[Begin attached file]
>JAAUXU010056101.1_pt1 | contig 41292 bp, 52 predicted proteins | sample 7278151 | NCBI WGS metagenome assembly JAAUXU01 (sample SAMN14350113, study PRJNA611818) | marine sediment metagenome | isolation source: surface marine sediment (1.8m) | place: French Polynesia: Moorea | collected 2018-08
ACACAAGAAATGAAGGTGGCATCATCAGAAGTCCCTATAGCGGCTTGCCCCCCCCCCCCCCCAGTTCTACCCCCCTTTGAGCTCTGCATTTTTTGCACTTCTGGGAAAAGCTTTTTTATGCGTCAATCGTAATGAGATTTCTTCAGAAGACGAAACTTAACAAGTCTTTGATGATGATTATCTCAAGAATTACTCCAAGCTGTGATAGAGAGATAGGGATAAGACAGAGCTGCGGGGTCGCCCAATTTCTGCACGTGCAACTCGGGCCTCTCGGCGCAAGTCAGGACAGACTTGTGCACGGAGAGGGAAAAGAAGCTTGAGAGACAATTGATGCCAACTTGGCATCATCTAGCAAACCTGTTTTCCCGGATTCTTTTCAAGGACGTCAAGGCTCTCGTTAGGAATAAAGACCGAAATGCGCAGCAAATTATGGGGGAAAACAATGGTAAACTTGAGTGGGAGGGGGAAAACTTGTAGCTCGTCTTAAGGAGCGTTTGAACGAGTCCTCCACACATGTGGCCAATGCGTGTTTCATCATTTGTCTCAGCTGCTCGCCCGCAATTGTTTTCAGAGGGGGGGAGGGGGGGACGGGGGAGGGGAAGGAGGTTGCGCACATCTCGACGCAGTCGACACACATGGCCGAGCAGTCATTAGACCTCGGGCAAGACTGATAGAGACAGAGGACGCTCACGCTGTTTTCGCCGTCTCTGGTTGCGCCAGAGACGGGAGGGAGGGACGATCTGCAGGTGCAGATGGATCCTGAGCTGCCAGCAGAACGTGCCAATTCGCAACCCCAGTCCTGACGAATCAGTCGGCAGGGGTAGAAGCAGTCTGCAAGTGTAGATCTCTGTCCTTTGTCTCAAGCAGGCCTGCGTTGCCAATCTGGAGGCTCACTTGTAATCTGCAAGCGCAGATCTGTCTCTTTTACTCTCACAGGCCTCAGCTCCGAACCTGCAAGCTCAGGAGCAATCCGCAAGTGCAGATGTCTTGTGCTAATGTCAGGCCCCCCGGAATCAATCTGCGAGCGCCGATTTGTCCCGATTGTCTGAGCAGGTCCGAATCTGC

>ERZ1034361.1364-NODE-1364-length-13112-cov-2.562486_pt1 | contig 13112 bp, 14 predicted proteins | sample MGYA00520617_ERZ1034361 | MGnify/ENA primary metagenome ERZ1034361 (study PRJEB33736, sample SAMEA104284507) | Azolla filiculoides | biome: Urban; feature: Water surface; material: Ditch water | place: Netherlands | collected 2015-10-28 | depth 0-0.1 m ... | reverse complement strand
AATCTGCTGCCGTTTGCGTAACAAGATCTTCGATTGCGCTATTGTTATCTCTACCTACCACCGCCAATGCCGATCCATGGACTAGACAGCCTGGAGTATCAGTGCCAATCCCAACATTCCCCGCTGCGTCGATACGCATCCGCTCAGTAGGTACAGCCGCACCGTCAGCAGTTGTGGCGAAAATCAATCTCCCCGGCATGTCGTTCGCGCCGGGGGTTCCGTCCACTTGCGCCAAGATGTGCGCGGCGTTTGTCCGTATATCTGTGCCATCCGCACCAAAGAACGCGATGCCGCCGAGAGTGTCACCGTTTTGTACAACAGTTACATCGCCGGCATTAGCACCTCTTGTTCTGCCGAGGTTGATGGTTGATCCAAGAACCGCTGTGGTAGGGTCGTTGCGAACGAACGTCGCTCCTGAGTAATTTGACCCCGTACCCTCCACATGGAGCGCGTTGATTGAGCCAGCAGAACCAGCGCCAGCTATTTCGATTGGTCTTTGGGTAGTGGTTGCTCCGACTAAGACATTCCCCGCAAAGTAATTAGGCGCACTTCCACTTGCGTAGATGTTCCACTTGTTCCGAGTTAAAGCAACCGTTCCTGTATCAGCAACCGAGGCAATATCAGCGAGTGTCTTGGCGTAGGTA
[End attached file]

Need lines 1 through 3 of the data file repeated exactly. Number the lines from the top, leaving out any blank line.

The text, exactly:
>JAAUXU010056101.1_pt1 | contig 41292 bp, 52 predicted proteins | sample 7278151 | NCBI WGS metagenome assembly JAAUXU01 (sample SAMN14350113, study PRJNA611818) | marine sediment metagenome | isolation source: surface marine sediment (1.8m) | place: French Polynesia: Moorea | collected 2018-08
ACACAAGAAATGAAGGTGGCATCATCAGAAGTCCCTATAGCGGCTTGCCCCCCCCCCCCCCCAGTTCTACCCCCCTTTGAGCTCTGCATTTTTTGCACTTCTGGGAAAAGCTTTTTTATGCGTCAATCGTAATGAGATTTCTTCAGAAGACGAAACTTAACAAGTCTTTGATGATGATTATCTCAAGAATTACTCCAAGCTGTGATAGAGAGATAGGGATAAGACAGAGCTGCGGGGTCGCCCAATTTCTGCACGTGCAACTCGGGCCTCTCGGCGCAAGTCAGGACAGACTTGTGCACGGAGAGGGAAAAGAAGCTTGAGAGACAATTGATGCCAACTTGGCATCATCTAGCAAACCTGTTTTCCCGGATTCTTTTCAAGGACGTCAAGGCTCTCGTTAGGAATAAAGACCGAAATGCGCAGCAAATTATGGGGGAAAACAATGGTAAACTTGAGTGGGAGGGGGAAAACTTGTAGCTCGTCTTAAGGAGCGTTTGAACGAGTCCTCCACACATGTGGCCAATGCGTGTTTCATCATTTGTCTCAGCTGCTCGCCCGCAATTGTTTTCAGAGGGGGGGAGGGGGGGACGGGGGAGGGGAAGGAGGTTGCGCACATCTCGACGCAGTCGACACACATGGCCGAGCAGTCATTAGACCTCGGGCAAGACTGATAGAGACAGAGGACGCTCACGCTGTTTTCGCCGTCTCTGGTTGCGCCAGAGACGGGAGGGAGGGACGATCTGCAGGTGCAGATGGATCCTGAGCTGCCAGCAGAACGTGCCAATTCGCAACCCCAGTCCTGACGAATCAGTCGGCAGGGGTAGAAGCAGTCTGCAAGTGTAGATCTCTGTCCTTTGTCTCAAGCAGGCCTGCGTTGCCAATCTGGAGGCTCACTTGTAATCTGCAAGCGCAGATCTGTCTCTTTTACTCTCACAGGCCTCAGCTCCGAACCTGCAAGCTCAGGAGCAATCCGCAAGTGCAGATGTCTTGTGCTAATGTCAGGCCCCCCGGAATCAATCTGCGAGCGCCGATTTGTCCCGATTGTCTGAGCAGGTCCGAATCTGC

>ERZ1034361.1364-NODE-1364-length-13112-cov-2.562486_pt1 | contig 13112 bp, 14 predicted proteins | sample MGYA00520617_ERZ1034361 | MGnify/ENA primary metagenome ERZ1034361 (study PRJEB33736, sample SAMEA104284507) | Azolla filiculoides | biome: Urban; feature: Water surface; material: Ditch water | place: Netherlands | collected 2015-10-28 | depth 0-0.1 m ... | reverse complement strand